What happens when a business owner's religious views collide with the rights of customers?
It's a question that's stirred debate in the Tri-Cities and beyond in the last several months as the Arlene's Flowers case has unfolded.
And it was the topic Wednesday of the Columbia Basin Badger Club's latest forum.
Pastor David Parker of Central United Protestant Church in Richland said in a world with "a plethora of places and outlets to receive goods and services," the religious rights should take precedence, rather than "coercing or forcing a person in a business environment into an action that they feel is in discord" with their personal religious views.
Beth Barrett Bloom, an employment and employee rights attorney based in Seattle, took the contrary view, saying patchwork equality isn't equality. "Fairness and equality are the preeminent values, they're the trumping values from which all other values should be judged and assessed," she said.
The pair spoke and answered questions for about an hour during the forum at the Richland Red Lion. The nonpartisan Badger Club grills officials, experts, newsmakers and politicians without taking sides. The forums are open to the public, though only members may ask questions.
The topic Wednesday dealt broadly with the issue of business owners' rights and responsibilities under the state's public accommodation law, but the discussion quickly narrowed in on the Arlene's Flowers case.
In March, Barronelle Stutzman, the owner of the Richland shop, refused to provide flowers for a same-sex wedding, citing her religious beliefs. Stutzman, who is being sued by the state Attorney General and the gay couple, has drawn both criticism and support.
Parker said the founding fathers attempted to "give themselves to the creation of a social order which fostered and protected" both freedom of speech and freedom of religion.
"I think the core cultural value of America still is very much in that place of protected speech and protected religious exercise," he said, adding that today it's possible society might be exchanging core values with contemporary values.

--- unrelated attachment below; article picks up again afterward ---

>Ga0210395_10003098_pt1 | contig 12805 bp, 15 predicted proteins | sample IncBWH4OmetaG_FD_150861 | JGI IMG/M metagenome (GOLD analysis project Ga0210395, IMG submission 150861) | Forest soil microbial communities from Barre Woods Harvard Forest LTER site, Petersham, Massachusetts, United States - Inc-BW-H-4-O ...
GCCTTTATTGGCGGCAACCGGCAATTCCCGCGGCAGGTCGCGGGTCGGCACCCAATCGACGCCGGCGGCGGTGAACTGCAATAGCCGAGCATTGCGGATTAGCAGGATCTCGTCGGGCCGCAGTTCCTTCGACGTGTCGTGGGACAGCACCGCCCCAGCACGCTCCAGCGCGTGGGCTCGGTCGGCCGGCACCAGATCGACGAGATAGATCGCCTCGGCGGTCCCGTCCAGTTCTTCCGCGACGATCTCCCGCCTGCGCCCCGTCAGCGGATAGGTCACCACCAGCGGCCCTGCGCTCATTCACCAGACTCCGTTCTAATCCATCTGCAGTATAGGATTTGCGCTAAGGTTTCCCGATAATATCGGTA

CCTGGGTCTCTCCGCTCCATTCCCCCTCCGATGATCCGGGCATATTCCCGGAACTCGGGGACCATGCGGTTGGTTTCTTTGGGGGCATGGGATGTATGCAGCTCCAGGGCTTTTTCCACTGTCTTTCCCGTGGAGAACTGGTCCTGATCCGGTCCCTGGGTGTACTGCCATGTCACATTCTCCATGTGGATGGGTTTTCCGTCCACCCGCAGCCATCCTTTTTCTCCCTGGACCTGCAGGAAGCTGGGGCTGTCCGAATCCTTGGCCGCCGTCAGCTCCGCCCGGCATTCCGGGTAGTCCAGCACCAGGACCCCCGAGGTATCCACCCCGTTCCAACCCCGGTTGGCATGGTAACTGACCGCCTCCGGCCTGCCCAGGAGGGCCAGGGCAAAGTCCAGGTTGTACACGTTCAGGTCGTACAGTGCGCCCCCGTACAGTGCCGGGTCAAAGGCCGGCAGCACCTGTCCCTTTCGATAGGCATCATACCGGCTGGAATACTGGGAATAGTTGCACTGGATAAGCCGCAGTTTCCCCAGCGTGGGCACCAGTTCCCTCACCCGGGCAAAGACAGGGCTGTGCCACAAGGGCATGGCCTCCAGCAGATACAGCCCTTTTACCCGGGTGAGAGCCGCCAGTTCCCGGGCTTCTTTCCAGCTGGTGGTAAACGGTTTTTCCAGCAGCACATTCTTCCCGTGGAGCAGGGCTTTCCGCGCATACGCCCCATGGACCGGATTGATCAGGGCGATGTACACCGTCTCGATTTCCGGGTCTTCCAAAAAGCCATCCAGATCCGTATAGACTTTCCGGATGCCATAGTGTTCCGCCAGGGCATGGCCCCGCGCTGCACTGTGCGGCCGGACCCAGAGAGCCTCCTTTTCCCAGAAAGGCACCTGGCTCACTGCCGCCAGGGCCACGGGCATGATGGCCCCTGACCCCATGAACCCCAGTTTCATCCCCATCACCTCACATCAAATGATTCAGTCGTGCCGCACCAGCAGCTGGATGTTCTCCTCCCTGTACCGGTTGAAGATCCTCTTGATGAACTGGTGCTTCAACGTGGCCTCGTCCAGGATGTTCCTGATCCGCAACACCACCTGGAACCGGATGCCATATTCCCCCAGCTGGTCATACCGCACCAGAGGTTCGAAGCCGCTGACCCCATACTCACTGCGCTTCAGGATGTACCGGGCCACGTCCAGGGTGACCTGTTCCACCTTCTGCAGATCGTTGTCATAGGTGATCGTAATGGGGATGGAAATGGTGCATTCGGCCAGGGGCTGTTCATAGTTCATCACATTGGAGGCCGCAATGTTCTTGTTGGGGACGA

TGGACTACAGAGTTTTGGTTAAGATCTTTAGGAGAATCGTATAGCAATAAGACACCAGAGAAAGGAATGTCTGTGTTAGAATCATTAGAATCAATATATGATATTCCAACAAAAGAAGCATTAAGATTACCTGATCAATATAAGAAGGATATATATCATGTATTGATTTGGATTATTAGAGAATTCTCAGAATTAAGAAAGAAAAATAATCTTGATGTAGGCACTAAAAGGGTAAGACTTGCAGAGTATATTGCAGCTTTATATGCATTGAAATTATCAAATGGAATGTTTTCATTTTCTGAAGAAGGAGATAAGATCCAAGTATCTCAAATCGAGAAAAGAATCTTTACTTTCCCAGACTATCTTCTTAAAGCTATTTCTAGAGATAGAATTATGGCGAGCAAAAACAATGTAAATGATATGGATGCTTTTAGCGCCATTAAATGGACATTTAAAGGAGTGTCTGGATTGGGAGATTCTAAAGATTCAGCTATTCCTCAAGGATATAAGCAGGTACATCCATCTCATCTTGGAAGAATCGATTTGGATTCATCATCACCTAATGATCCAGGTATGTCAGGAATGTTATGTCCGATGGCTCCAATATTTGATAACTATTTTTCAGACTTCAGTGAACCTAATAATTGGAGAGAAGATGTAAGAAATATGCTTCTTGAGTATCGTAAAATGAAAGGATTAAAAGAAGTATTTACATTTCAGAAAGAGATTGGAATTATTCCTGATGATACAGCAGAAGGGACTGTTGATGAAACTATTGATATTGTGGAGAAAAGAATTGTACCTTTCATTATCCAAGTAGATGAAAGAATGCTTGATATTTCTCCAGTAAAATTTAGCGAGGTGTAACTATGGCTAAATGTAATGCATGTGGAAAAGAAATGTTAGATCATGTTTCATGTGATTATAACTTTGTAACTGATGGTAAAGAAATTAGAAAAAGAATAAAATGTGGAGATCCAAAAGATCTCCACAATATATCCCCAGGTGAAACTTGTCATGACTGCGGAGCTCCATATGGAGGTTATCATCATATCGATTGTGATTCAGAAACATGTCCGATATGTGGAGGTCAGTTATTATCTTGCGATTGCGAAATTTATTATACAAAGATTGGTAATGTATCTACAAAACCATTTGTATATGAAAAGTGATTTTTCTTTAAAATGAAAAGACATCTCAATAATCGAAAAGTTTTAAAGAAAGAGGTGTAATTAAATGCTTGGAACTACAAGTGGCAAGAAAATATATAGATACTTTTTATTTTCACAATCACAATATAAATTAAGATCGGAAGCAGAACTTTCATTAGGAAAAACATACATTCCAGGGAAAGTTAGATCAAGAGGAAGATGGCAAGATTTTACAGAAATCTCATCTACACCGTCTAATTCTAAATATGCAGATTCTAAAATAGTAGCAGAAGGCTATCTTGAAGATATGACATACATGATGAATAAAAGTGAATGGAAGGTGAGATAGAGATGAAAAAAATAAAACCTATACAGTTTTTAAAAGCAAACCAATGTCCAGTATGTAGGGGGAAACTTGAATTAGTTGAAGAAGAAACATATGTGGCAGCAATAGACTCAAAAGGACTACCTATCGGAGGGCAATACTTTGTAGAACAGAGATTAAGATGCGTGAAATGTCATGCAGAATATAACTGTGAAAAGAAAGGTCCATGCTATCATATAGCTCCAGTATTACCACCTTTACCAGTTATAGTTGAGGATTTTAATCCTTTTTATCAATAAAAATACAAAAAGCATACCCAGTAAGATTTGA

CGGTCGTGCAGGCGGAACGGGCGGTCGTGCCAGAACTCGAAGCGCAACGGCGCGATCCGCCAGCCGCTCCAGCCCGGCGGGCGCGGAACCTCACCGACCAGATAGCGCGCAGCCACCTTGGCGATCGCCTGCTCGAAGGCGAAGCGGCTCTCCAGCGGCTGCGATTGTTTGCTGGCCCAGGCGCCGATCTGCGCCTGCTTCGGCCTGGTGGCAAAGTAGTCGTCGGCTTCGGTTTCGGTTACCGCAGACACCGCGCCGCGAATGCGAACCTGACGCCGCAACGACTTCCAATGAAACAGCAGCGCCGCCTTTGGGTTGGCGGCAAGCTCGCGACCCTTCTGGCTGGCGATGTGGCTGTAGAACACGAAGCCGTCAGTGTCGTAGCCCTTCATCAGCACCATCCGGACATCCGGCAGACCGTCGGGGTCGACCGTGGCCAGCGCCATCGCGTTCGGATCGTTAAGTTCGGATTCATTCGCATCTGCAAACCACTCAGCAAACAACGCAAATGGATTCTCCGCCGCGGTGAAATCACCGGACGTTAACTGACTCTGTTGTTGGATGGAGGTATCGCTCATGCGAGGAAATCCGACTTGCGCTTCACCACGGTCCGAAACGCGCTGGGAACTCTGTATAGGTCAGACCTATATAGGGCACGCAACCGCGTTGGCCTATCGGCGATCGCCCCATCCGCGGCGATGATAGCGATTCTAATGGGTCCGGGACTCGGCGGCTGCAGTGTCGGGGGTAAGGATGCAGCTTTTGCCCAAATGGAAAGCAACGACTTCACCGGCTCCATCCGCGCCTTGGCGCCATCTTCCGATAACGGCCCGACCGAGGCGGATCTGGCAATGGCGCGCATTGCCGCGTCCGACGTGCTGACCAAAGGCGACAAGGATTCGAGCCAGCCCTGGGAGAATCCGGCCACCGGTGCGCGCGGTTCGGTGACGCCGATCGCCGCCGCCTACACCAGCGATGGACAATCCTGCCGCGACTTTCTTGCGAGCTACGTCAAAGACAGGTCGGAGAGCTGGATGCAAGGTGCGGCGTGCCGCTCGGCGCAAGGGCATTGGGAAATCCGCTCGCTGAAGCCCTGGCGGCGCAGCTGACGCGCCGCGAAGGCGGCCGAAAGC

"The first amendment doesn't get checked at the door" for business owners, he said.
But Bloom said the country has anti-discrimination laws because "we decided, as a people, that there are certain fundamental human dignities that all are entitled to" and it's been determined some people and groups have been discriminated against systematically -- denied access to goods, services, schools and employment.
If proprietors insert themselves into the public sphere by opening a store, advertising and engaging in commerce for their own benefit, they may sometimes need to check their religious beliefs at the door under the law, she said.
Parker told the crowd at the forum that there's legal precedent in protecting businesses from being forced into "creative communications or events (or) publications that create a sense of participation in the message and event itself that is contrary to their religious convictions."
He noted that Stutzman had a positive relationship with the gay couple for years and "granted goods and services through the years for purposes that were not religious in nature and were not attached to a contra-religious message."
"The wedding is of course a religious event," Parker said. "It has certain meaning for Christians and she was withdrawing her services because she did not want to attach herself to that message of validation. I think it's a valid move; it's protected under law."
Bloom said it's helpful to think of the issue in historical context, noting there have been other instances of significant shifts in the law -- including women's suffrage and racial desegregation.
"Many times, in the early days of those social changes, there were dissenters who were good people but who asserted that whatever the law was that had changed made them uncomfortable and was inconsistent with their strongly held religious beliefs," Bloom said.
But in each of those cases over time, a underlying consensus has been reached that "when your religious practice -- no matter how good of a person you are, no matter how strongly (you hold) your convictions -- when your religious practice in conduct is harming or hurting another person for whom (it's been determined) discrimination is not to be tolerated, then you have to stop. You cannot violate the law."
She said she's confident it will be found that Stutzman violated the law.
-- Sara Schilling: 582-1529; email@example.com; Twitter: @saraTCHerald